The biggest career threat to a dental hygienist isn’t the economy, a sudden drop in demand for dental care, or being replaced by a machine.
In fact, according to the Bureau of Labor Statistics (BLS), the demand for hygienists will grow 6 percent over the next decade.
What could derail your ability to make a living as a dental hygienist is an injury or illness that limits your ability to perform the job.
What would you do if a chronic illness limited your hours or prevented you from working altogether? Could you work if you lost part of your vision? Plus, any loss of the use of your hands, whether temporary or permanent, would greatly affect your ability to work.
You can help protect yourself against this risk by purchasing disability income insurance. In this article, we'll explain:
- Why do dental hygienists need disability insurance?
- How much does disability insurance cost for dental hygienists?
- Group disability insurance for dental hygienists
- Disability insurance riders for dental hygienists
Read on to learn more.
Disability insurance is designed to replace a major portion of your income if you are unable to work due to injury or illness.
It's different than workers' compensation coverage, which only covers you if you’re injured or get sick in a work-related incident. Disability insurance is coverage for your income in the event you can’t work because of something that happened to you outside work, such as an auto accident, a cancer diagnosis, or complications from a surgical procedure.
Nearly everybody who earns income from working should consider buying disability insurance.
Estimates range from 25 percent to 30 percent of American workers will endure some type of temporary disability during their careers that will prevent them from working.
Nearly 90 percent of disabilities are not work-related and therefore are not covered by workers’ compensation.
Insurance industry statistics show that only 9 to 10 percent of long-term disabilities result from serious accidents. The top causes of disability, according to the Council for Disability Awareness, are chronic conditions, with 25 percent caused by muscle and bone disorders like back problems, joint pain, and muscle pain.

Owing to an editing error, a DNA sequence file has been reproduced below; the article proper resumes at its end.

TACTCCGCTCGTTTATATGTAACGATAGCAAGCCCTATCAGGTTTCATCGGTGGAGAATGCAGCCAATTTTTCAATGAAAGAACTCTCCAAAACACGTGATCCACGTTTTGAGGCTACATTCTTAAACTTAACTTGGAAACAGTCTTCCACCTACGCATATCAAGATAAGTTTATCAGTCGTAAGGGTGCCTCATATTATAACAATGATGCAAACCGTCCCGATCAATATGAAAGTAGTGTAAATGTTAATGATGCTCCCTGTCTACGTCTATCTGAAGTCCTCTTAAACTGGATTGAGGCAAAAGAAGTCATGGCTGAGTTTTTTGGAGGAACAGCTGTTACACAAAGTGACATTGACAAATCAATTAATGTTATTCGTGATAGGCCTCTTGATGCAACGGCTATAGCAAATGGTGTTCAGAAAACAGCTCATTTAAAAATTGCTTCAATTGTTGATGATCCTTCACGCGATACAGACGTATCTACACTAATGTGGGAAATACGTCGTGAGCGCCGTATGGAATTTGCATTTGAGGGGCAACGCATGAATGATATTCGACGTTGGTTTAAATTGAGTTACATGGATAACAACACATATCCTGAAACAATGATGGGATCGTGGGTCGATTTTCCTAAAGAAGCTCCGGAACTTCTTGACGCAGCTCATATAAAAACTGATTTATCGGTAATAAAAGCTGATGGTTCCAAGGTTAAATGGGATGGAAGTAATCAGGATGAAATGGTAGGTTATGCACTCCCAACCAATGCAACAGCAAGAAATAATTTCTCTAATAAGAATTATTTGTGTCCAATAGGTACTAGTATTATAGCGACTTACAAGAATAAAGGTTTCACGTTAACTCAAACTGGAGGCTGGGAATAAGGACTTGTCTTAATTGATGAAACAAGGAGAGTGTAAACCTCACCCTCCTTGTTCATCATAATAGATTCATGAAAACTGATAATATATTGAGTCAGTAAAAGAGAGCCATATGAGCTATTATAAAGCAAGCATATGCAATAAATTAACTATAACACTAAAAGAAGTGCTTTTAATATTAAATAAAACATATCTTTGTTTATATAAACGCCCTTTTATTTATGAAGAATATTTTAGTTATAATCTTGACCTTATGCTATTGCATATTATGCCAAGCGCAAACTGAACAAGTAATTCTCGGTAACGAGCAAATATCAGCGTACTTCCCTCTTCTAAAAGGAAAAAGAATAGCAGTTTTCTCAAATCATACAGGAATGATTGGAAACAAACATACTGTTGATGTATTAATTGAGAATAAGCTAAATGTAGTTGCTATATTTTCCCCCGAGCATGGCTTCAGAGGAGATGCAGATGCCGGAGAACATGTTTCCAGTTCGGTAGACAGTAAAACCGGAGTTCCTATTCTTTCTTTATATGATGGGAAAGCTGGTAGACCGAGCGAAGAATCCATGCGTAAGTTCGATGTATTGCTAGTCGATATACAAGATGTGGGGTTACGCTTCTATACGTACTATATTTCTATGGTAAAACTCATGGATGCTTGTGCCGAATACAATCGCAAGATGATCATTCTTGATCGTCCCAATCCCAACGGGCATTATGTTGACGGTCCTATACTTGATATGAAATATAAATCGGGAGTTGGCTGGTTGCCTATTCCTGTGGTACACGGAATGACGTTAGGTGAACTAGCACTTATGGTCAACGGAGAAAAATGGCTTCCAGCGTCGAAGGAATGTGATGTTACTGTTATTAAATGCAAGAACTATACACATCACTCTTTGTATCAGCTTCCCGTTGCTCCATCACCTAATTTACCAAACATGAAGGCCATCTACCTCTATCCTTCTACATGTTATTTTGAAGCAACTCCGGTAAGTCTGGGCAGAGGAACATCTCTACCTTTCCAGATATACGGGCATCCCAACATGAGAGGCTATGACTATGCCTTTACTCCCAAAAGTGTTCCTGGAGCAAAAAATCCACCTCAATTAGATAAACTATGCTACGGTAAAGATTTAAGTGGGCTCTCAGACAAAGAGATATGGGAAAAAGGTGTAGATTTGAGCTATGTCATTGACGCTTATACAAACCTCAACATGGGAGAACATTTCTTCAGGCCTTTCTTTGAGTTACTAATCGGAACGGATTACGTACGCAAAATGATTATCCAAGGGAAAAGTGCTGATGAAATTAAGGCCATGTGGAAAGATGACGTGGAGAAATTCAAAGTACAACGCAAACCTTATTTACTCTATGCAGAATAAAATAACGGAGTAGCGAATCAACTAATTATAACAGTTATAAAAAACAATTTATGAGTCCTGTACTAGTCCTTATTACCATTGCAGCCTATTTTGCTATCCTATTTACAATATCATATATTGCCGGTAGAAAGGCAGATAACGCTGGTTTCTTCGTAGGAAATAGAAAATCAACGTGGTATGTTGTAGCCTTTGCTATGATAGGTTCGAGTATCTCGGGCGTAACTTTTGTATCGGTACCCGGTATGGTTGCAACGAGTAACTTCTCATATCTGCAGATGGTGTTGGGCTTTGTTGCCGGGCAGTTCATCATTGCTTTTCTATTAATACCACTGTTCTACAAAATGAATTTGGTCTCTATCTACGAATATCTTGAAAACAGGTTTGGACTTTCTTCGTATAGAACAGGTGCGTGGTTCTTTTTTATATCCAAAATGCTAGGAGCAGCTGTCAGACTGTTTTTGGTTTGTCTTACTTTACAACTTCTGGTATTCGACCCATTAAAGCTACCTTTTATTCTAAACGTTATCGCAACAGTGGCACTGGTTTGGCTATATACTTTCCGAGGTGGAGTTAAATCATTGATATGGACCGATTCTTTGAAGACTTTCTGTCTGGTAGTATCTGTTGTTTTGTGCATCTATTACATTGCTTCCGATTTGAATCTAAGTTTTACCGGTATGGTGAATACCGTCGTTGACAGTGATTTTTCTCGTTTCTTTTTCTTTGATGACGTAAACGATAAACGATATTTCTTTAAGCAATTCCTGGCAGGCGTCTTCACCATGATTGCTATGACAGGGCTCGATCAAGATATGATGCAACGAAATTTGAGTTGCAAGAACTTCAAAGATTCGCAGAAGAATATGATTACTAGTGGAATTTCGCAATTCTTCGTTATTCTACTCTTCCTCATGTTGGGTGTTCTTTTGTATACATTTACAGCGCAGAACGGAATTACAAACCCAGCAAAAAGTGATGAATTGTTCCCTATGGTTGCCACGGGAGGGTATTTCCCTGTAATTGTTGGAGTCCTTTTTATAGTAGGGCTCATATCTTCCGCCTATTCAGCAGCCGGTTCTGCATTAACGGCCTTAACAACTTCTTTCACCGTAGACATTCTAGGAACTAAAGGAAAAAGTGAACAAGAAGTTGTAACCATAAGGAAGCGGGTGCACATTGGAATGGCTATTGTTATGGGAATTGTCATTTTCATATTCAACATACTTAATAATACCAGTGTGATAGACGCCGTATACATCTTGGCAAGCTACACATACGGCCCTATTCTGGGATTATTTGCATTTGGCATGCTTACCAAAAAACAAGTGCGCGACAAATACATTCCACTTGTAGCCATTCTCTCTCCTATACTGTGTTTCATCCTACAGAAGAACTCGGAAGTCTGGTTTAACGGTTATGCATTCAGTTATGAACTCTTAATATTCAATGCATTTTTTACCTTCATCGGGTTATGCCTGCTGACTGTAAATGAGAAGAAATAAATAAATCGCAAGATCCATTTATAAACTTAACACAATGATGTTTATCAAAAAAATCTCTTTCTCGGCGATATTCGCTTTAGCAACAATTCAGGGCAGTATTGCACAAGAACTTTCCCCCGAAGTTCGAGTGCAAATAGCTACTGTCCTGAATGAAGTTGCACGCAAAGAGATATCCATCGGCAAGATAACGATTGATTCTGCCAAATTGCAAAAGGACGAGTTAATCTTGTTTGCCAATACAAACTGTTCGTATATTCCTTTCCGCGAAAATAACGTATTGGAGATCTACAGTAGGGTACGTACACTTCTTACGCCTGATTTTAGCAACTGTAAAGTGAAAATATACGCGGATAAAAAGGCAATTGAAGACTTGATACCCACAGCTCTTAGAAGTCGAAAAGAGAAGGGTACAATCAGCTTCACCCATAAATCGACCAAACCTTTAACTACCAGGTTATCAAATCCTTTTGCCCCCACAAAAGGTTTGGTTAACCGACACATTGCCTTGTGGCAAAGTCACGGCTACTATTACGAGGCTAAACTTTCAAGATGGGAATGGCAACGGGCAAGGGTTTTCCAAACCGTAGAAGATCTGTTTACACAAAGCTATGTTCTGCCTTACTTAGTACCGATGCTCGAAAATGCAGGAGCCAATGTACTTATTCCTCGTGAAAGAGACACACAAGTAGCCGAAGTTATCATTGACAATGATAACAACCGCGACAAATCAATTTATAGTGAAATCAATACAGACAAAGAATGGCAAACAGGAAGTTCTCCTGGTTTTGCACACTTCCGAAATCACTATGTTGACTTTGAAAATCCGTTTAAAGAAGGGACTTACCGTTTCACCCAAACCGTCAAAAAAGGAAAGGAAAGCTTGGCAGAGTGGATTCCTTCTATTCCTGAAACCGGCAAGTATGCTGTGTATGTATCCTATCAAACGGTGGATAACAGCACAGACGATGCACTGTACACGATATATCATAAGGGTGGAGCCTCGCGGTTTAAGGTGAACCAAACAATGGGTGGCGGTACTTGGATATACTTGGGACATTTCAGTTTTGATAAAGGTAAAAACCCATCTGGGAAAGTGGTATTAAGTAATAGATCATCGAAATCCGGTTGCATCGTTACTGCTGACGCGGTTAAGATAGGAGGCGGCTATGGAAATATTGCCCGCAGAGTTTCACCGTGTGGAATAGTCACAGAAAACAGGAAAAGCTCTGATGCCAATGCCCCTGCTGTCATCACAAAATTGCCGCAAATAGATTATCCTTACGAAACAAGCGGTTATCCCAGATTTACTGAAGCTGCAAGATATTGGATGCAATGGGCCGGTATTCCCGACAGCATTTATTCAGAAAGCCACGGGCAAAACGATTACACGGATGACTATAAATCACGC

As a dental hygienist, you spend a fair amount of time both sitting and standing. You use your hands to handle, control, or feel objects, tools, or controls. Many of your tasks require repetitive movements, as well as bending or twisting your body. These physical demands would be difficult to continue during a full-time workweek if you suffered from muscle or bone disorders.
In addition, you must be able to see the detail in your patients’ mouths. Therefore, any major loss of vision could impact your career.
Your education and experience as a hygienist do not translate to many other professions. If you can’t work in your chosen field because of a disability, you may have to make a living doing something completely different. That may result in a cut in pay and/or investment in more education.
According to BLS, the median salary for dental hygienists in 2020 was just over $77,000.
The monthly benefit amount for disability insurance is based on a percentage of your income. The more you earn, the higher your monthly benefit amount will be and the more your insurance premium will cost.
Another factor that determines the cost is the occupation of the insured. To determine the pricing and benefits of policies, insurance companies group jobs into specific occupational classes.
These classes take into account the hazards of the job and the difficulty in returning to work following a disability. Another factor is the claim experience associated with certain professions.
Insurance companies generally classify occupations on a scale of 1 to 5 or 6. Many use the letter M to designate medical professionals. Typically, the higher the numerical value of the classification the lower the rate available from the insurance company.
Disability insurance carriers usually classify dental hygienists and dental assistants as a 2 or a 3. In some cases, a higher classification may be available.
In addition to understanding occupation classes, dental hygienists should also know how insurers define disability before they buy a policy.
Hygienists should buy a policy that includes an own occupation definition of disability. This provision states that the policy will pay benefits if an injury prevents you from working in your medical specialty, even if you’re well enough to earn an income doing other types of work.
For dental hygienists, your specialty is considered your own occupation and you’ll be paid benefits if you are unable to work in that specialty due to an accident or illness.
The average cost of disability insurance for all workers is typically between 1 percent and 4 percent of your annual income. Another rule of thumb is that you should expect to pay between 2 percent and 6 percent of your policy’s monthly benefit amount in premium.
You may pay more or less for coverage depending on other factors, including: